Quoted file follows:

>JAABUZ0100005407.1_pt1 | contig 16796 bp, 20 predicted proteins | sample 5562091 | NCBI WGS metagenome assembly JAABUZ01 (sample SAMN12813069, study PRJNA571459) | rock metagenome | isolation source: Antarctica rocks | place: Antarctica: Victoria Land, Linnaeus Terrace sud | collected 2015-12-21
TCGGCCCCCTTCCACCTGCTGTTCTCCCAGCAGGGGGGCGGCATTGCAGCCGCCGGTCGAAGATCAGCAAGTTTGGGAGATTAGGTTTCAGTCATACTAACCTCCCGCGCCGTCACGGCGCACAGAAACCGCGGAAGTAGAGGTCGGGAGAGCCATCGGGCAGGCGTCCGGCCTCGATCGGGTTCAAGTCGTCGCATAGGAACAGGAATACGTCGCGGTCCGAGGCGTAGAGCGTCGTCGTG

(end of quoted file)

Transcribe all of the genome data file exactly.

>JAABUZ0100005407.1_pt1 | contig 16796 bp, 20 predicted proteins | sample 5562091 | NCBI WGS metagenome assembly JAABUZ01 (sample SAMN12813069, study PRJNA571459) | rock metagenome | isolation source: Antarctica rocks | place: Antarctica: Victoria Land, Linnaeus Terrace sud | collected 2015-12-21
TCGGCCCCCTTCCACCTGCTGTTCTCCCAGCAGGGGGGCGGCATTGCAGCCGCCGGTCGAAGATCAGCAAGTTTGGGAGATTAGGTTTCAGTCATACTAACCTCCCGCGCCGTCACGGCGCACAGAAACCGCGGAAGTAGAGGTCGGGAGAGCCATCGGGCAGGCGTCCGGCCTCGATCGGGTTCAAGTCGTCGCATAGGAACAGGAATACGTCGCGGTCCGAGGCGTAGAGCGTCGTCGTG